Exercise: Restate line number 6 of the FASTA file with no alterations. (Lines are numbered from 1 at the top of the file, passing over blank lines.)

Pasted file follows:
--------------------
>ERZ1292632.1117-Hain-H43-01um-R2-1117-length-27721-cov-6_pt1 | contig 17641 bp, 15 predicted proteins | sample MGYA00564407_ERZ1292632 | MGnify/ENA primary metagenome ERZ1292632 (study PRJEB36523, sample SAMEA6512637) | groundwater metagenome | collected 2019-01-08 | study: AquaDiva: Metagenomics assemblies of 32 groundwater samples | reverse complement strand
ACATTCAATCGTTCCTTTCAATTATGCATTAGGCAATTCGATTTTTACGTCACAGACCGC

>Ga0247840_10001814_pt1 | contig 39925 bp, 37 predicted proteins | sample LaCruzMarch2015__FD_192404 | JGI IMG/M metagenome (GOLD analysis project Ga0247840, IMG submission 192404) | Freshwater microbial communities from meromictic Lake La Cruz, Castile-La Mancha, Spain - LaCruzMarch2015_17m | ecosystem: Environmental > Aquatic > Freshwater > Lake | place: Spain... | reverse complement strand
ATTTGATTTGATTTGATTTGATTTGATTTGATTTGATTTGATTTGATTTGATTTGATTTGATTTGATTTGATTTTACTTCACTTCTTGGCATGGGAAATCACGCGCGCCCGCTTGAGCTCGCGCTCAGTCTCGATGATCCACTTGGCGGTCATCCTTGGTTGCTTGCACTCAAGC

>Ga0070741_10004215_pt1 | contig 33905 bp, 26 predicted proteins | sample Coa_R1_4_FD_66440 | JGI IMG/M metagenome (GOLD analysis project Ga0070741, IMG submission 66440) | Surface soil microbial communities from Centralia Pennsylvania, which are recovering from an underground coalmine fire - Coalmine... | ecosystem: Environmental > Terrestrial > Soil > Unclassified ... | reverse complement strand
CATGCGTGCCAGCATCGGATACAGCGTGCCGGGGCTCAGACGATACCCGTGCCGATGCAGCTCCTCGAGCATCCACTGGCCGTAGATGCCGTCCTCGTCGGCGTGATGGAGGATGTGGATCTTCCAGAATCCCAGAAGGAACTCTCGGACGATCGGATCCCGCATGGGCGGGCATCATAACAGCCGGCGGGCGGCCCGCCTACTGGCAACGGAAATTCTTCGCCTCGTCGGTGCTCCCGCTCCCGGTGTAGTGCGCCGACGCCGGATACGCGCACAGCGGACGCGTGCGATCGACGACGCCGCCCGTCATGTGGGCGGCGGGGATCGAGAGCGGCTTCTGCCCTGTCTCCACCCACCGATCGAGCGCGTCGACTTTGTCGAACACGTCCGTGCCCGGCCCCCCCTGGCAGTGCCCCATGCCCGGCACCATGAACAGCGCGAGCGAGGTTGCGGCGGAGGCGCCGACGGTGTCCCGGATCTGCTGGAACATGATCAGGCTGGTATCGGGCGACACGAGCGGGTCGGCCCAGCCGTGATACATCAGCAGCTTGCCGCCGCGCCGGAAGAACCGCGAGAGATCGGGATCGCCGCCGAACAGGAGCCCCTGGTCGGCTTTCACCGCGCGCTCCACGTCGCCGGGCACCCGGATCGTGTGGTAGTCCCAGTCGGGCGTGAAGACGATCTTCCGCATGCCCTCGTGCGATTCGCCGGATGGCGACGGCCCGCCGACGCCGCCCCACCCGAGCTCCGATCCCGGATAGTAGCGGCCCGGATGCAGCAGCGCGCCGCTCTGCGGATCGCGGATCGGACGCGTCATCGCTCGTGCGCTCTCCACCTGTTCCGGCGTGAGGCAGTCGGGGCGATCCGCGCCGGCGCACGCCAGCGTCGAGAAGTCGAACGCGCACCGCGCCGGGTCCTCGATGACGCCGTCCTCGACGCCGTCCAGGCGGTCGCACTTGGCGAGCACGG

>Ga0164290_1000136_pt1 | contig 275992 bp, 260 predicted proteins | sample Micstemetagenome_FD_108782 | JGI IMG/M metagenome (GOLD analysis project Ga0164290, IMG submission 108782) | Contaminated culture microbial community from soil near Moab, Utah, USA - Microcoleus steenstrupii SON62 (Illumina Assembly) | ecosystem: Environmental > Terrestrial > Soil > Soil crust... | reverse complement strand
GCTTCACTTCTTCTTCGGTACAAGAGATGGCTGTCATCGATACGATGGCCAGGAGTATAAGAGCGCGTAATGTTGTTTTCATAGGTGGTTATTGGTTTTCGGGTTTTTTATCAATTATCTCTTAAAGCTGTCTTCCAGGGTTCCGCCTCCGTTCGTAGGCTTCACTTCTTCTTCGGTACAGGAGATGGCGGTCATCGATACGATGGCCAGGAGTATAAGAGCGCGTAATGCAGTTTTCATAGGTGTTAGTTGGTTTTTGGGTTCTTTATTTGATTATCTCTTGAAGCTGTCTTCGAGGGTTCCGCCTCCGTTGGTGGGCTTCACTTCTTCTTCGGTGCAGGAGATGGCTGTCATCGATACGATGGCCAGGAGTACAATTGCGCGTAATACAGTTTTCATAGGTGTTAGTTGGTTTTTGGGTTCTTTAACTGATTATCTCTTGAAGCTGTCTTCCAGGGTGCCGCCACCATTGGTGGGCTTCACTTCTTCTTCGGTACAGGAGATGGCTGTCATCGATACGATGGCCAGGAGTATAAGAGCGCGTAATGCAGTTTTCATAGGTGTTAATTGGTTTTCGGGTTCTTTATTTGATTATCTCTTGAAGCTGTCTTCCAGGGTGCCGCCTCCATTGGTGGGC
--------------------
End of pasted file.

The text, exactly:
CATGCGTGCCAGCATCGGATACAGCGTGCCGGGGCTCAGACGATACCCGTGCCGATGCAGCTCCTCGAGCATCCACTGGCCGTAGATGCCGTCCTCGTCGGCGTGATGGAGGATGTGGATCTTCCAGAATCCCAGAAGGAACTCTCGGACGATCGGATCCCGCATGGGCGGGCATCATAACAGCCGGCGGGCGGCCCGCCTACTGGCAACGGAAATTCTTCGCCTCGTCGGTGCTCCCGCTCCCGGTGTAGTGCGCCGACGCCGGATACGCGCACAGCGGACGCGTGCGATCGACGACGCCGCCCGTCATGTGGGCGGCGGGGATCGAGAGCGGCTTCTGCCCTGTCTCCACCCACCGATCGAGCGCGTCGACTTTGTCGAACACGTCCGTGCCCGGCCCCCCCTGGCAGTGCCCCATGCCCGGCACCATGAACAGCGCGAGCGAGGTTGCGGCGGAGGCGCCGACGGTGTCCCGGATCTGCTGGAACATGATCAGGCTGGTATCGGGCGACACGAGCGGGTCGGCCCAGCCGTGATACATCAGCAGCTTGCCGCCGCGCCGGAAGAACCGCGAGAGATCGGGATCGCCGCCGAACAGGAGCCCCTGGTCGGCTTTCACCGCGCGCTCCACGTCGCCGGGCACCCGGATCGTGTGGTAGTCCCAGTCGGGCGTGAAGACGATCTTCCGCATGCCCTCGTGCGATTCGCCGGATGGCGACGGCCCGCCGACGCCGCCCCACCCGAGCTCCGATCCCGGATAGTAGCGGCCCGGATGCAGCAGCGCGCCGCTCTGCGGATCGCGGATCGGACGCGTCATCGCTCGTGCGCTCTCCACCTGTTCCGGCGTGAGGCAGTCGGGGCGATCCGCGCCGGCGCACGCCAGCGTCGAGAAGTCGAACGCGCACCGCGCCGGGTCCTCGATGACGCCGTCCTCGACGCCGTCCAGGCGGTCGCACTTGGCGAGCACGG